Heading inside: the museums to visit during a trip to Québec

September 21, 2023

Visitors hitting chilly or rainy weather during their cruise in “la belle province” don’t have to let it spoil their day. There are plenty of fun indoor activities to do when the conditions are less than ideal, or even just to get a break from the heat in the middle of summer. Art lovers, science geeks and history buffs hoping to stay warm and dry inside can find their fill of museums to visit in any of the nine ports of call along the Saint Lawrence River.

Gaze at masterpieces at the art museum


When thinking of art museums, the Montréal Museum of Fine Arts is certainly at the top of the list. With over 43 000 pieces in its collection, the largest art museum in Canada caters for everyone. Taking a break from the hustle and bustle of the city has never been so inspiring!

 Québec City’s Musée national des beaux-arts du Québec is also worth a visit. Located on the famous Plains of Abraham battlefield, its four buildings (one of which was originally a prison!) host works of arts from the 16th century all the way to the present day. Recently, the museum has hosted exhibits showcasing paintings by Picasso and Frida Kahlo.

 Have fun learning at the science museum

Whether your passion is science, technology, nature or energy, there are plenty of science museums to keep you busy. Montréal visitors can head to the Biodome to walk through the four ecosystems found in America. Once done, they can simply walk over to the Insectarium, the largest insect museum in North America. 

The Musée de la civilisation in Québec City  is also a great place to explore with the family. Its aim is to teach visitors about the human experience through its 10 live exhibits, some of which are permanent and most of which change regularly. The This is Our Story permanent exhibition is an absolute must see and features Indigenous men and women telling the story of First Nation and Inuit people in Québec in the 21st century.

Dive into the past at a heritage site


Historic sites are a great way to explore Québec’s cultural heritage, and to get to know some of the 11 Indigenous nations of the province. 

Visitors alighting in Gaspé shouldn’t miss the opportunity to visit the Micmac Interpretation Site of Gespeg and to meander through a faithful reconstruction of a traditional 17th-century village.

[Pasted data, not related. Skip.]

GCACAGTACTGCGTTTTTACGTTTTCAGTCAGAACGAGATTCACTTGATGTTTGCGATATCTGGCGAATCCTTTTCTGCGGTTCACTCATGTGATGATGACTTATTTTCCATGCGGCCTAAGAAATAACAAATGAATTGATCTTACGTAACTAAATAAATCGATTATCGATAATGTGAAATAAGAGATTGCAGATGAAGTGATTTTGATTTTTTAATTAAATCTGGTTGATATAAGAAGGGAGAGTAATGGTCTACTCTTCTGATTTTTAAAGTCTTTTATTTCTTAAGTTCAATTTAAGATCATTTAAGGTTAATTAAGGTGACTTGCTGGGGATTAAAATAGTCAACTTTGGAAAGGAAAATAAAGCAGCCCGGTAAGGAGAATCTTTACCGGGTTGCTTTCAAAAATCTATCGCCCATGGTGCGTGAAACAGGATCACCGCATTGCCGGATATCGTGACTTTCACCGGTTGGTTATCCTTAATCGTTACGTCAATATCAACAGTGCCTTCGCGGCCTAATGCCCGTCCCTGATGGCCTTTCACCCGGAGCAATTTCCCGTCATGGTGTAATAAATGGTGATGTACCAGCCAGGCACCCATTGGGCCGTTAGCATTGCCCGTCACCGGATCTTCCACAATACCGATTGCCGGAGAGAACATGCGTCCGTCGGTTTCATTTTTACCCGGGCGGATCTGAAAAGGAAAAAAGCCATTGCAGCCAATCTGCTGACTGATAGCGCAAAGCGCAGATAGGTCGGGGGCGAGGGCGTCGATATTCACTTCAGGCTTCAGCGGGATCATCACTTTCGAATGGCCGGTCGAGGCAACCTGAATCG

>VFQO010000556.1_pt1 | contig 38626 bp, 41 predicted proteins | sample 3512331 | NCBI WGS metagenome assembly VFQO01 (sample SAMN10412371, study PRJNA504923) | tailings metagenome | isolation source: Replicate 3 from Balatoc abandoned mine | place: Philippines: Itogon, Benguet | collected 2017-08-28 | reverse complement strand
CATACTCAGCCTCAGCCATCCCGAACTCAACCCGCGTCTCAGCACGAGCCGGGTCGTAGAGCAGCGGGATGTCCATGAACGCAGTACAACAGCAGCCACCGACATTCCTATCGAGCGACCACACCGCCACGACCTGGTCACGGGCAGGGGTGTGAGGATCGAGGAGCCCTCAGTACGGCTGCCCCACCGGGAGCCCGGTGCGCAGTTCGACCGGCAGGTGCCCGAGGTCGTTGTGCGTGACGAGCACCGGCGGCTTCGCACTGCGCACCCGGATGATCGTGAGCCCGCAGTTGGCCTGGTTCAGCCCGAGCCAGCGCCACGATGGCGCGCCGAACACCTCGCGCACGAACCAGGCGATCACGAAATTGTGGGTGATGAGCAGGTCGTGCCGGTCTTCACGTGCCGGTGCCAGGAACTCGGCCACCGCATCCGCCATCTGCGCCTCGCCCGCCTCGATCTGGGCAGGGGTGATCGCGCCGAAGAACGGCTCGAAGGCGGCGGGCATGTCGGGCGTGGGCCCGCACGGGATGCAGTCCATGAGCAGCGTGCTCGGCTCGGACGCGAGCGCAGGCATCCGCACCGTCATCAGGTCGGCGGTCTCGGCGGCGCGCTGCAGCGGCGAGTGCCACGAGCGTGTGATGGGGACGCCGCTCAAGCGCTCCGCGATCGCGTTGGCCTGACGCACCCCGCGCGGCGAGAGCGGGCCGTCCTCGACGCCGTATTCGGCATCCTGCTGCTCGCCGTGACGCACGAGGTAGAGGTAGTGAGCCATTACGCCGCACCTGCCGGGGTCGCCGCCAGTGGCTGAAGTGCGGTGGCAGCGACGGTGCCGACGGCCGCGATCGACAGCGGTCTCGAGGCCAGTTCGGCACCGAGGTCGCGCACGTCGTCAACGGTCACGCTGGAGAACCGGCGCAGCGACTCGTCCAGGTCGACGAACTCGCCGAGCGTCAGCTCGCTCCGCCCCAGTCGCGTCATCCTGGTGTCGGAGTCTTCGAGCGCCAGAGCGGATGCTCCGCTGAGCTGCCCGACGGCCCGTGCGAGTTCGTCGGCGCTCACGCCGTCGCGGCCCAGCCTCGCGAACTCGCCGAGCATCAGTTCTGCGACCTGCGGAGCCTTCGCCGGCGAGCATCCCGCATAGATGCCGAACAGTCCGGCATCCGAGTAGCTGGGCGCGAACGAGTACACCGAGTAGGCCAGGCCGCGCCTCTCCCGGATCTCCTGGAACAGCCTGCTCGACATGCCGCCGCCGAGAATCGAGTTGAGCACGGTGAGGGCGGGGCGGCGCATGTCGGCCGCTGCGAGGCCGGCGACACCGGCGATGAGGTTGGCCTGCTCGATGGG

The Maison de la culture innue de Ekuanitshit is also a must for anyone stopping in Havre Saint-Pierre. Budding historians will want to take the opportunity to enter a traditional longhouse (or Shaputuan), while music enthusiasts can try their hands at playing the traditional drum. 

 The Huron Traditional Site at Wendake also features a reconstruction of a traditional village, and offers guided tours for anyone who wants to learn about this tribe’s way of life. And as a special treat, tourists can discover a cuisine inspired by the native terroir at La Traite restaurant straight after their visit.

 Explore Québec’s history

The Québec province, despite its young age, has a rich and interesting history. At Sept-Îles’ Old Trading Post, guides and historians in period costume transport tourists back to the start of the French colonisation and discuss the fascinating role played by the fur trading industry. 

 In Trois-Rivières, visitors can follow the Saint-Maurice River to the Borealis Centre. Its state-of-the-art interpretation centre demystifies the pulp and paper industry and its famous floating logs, or “pitounes”. 

 While there, tourists should pop over to the Musée POP. The old prison, opened from 1822 to 1986, lets people experience what it was like to live there through a series of innovative interactive exhibits. Don’t worry, well-behaved visitors will be let out after their visit…

Whether they love art, history, biology, insects, astrology, trains, or even Barbie dolls, visitors enjoying a cruise on the Saint Lawrence River are bound to find a museum they can enjoy… Or two!

 Find out more about the Cruise the Saint Lawrence sustainable development guidelines on our sustainability page.